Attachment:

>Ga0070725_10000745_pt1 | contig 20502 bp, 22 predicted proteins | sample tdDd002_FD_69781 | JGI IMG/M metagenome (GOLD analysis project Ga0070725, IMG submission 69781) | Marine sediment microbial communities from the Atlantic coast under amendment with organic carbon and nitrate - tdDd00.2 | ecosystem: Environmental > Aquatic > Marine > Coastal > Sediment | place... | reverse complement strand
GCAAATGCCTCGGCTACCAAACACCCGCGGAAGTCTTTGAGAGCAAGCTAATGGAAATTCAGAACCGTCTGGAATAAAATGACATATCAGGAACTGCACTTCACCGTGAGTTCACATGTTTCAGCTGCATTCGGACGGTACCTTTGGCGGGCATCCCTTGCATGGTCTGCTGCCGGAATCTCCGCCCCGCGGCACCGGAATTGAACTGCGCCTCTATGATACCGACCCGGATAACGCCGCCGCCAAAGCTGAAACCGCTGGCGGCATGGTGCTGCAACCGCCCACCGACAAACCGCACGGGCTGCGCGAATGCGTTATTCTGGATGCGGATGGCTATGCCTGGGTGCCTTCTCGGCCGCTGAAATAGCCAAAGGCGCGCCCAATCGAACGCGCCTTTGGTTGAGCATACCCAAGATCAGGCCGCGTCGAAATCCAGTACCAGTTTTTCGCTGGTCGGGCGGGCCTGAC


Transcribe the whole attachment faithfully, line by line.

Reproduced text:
>Ga0070725_10000745_pt1 | contig 20502 bp, 22 predicted proteins | sample tdDd002_FD_69781 | JGI IMG/M metagenome (GOLD analysis project Ga0070725, IMG submission 69781) | Marine sediment microbial communities from the Atlantic coast under amendment with organic carbon and nitrate - tdDd00.2 | ecosystem: Environmental > Aquatic > Marine > Coastal > Sediment | place... | reverse complement strand
GCAAATGCCTCGGCTACCAAACACCCGCGGAAGTCTTTGAGAGCAAGCTAATGGAAATTCAGAACCGTCTGGAATAAAATGACATATCAGGAACTGCACTTCACCGTGAGTTCACATGTTTCAGCTGCATTCGGACGGTACCTTTGGCGGGCATCCCTTGCATGGTCTGCTGCCGGAATCTCCGCCCCGCGGCACCGGAATTGAACTGCGCCTCTATGATACCGACCCGGATAACGCCGCCGCCAAAGCTGAAACCGCTGGCGGCATGGTGCTGCAACCGCCCACCGACAAACCGCACGGGCTGCGCGAATGCGTTATTCTGGATGCGGATGGCTATGCCTGGGTGCCTTCTCGGCCGCTGAAATAGCCAAAGGCGCGCCCAATCGAACGCGCCTTTGGTTGAGCATACCCAAGATCAGGCCGCGTCGAAATCCAGTACCAGTTTTTCGCTGGTCGGGCGGGCCTGAC